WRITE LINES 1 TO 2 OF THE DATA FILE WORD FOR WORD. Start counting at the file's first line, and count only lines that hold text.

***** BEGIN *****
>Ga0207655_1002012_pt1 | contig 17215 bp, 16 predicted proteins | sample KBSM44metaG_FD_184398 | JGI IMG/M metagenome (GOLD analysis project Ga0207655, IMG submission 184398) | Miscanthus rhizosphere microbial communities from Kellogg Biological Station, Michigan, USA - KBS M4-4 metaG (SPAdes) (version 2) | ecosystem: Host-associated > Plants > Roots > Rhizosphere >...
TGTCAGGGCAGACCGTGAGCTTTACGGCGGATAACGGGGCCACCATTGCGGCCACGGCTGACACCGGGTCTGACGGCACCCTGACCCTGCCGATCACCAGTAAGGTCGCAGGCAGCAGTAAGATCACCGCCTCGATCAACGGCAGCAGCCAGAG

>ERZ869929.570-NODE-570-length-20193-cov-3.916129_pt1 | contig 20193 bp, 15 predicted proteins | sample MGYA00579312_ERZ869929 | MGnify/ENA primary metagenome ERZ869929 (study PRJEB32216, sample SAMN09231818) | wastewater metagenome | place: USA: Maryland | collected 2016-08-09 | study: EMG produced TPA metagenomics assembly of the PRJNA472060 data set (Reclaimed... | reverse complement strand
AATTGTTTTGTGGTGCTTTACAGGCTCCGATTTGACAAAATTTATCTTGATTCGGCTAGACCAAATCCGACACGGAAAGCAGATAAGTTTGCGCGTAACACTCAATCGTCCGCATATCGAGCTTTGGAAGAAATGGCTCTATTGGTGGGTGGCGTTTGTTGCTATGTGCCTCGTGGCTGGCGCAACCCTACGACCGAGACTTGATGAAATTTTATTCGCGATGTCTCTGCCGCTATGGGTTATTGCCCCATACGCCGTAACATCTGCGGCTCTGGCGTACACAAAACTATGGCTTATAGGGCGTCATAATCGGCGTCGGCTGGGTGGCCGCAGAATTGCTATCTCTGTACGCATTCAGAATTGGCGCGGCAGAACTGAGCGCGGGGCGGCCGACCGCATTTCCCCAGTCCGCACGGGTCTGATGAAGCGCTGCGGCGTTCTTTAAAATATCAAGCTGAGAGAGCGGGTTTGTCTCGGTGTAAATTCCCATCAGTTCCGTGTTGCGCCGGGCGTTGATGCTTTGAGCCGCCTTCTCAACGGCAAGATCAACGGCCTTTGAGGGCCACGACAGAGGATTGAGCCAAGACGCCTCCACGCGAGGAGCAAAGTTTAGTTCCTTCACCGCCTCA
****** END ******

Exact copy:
>Ga0207655_1002012_pt1 | contig 17215 bp, 16 predicted proteins | sample KBSM44metaG_FD_184398 | JGI IMG/M metagenome (GOLD analysis project Ga0207655, IMG submission 184398) | Miscanthus rhizosphere microbial communities from Kellogg Biological Station, Michigan, USA - KBS M4-4 metaG (SPAdes) (version 2) | ecosystem: Host-associated > Plants > Roots > Rhizosphere >...
TGTCAGGGCAGACCGTGAGCTTTACGGCGGATAACGGGGCCACCATTGCGGCCACGGCTGACACCGGGTCTGACGGCACCCTGACCCTGCCGATCACCAGTAAGGTCGCAGGCAGCAGTAAGATCACCGCCTCGATCAACGGCAGCAGCCAGAG